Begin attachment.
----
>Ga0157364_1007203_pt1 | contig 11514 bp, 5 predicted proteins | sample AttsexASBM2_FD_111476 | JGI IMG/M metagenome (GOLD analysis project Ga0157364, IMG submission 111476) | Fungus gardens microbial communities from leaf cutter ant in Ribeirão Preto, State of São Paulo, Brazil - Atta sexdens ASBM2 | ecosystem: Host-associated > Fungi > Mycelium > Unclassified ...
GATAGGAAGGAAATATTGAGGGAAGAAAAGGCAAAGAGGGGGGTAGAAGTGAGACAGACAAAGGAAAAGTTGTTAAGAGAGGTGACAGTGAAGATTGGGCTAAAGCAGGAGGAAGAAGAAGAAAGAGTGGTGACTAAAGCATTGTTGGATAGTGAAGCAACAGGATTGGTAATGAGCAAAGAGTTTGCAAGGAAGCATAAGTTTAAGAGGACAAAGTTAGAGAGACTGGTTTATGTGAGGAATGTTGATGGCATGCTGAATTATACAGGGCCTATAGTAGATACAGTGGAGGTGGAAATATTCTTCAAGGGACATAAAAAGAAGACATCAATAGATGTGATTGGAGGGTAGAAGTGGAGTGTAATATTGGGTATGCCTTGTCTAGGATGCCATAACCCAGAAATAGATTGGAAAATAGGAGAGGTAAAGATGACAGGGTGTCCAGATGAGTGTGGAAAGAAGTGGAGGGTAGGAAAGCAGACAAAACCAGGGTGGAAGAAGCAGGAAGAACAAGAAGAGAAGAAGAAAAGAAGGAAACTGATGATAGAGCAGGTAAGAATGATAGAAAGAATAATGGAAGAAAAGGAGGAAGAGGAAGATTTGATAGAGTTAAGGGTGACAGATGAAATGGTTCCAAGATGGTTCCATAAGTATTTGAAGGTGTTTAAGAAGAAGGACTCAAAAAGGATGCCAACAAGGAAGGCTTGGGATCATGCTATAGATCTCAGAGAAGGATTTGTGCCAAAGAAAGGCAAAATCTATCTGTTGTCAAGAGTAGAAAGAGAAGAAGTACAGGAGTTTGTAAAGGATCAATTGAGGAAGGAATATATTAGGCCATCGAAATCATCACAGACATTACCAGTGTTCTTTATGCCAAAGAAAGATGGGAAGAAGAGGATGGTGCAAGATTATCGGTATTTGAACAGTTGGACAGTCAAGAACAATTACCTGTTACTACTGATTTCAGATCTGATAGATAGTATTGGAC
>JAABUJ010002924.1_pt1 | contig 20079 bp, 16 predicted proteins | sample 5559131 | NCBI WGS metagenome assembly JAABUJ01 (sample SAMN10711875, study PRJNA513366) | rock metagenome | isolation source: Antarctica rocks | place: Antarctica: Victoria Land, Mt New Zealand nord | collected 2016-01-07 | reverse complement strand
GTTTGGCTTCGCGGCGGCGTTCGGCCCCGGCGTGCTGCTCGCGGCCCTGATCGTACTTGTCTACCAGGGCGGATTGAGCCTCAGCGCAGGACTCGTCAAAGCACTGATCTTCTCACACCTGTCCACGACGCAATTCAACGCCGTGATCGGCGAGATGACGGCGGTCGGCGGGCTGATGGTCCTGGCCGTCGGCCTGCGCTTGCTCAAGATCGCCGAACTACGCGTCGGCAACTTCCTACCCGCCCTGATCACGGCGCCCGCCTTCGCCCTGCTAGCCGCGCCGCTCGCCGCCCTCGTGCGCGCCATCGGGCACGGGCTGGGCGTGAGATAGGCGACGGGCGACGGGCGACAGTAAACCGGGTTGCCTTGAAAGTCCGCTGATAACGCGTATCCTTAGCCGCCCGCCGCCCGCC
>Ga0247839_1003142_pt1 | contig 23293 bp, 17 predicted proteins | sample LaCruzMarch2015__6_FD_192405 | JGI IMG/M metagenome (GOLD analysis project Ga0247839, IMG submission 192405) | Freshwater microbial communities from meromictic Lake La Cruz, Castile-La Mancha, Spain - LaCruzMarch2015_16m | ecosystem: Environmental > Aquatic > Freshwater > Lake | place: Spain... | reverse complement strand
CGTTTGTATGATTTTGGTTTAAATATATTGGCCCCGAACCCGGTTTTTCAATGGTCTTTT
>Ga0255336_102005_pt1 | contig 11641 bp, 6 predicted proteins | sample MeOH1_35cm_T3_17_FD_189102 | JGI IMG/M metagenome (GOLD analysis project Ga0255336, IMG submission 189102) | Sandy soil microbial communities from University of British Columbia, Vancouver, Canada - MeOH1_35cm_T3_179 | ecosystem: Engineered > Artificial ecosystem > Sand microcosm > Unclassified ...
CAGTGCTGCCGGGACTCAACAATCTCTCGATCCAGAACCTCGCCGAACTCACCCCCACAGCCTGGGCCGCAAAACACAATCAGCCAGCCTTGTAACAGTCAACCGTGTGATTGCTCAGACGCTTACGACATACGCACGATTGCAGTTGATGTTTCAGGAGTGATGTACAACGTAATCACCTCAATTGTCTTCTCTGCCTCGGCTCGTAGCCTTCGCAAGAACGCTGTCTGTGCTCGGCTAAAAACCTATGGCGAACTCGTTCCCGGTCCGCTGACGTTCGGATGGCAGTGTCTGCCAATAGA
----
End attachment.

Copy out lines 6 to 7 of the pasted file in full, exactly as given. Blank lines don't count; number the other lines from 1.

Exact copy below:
CGTTTGTATGATTTTGGTTTAAATATATTGGCCCCGAACCCGGTTTTTCAATGGTCTTTT
>Ga0255336_102005_pt1 | contig 11641 bp, 6 predicted proteins | sample MeOH1_35cm_T3_17_FD_189102 | JGI IMG/M metagenome (GOLD analysis project Ga0255336, IMG submission 189102) | Sandy soil microbial communities from University of British Columbia, Vancouver, Canada - MeOH1_35cm_T3_179 | ecosystem: Engineered > Artificial ecosystem > Sand microcosm > Unclassified ...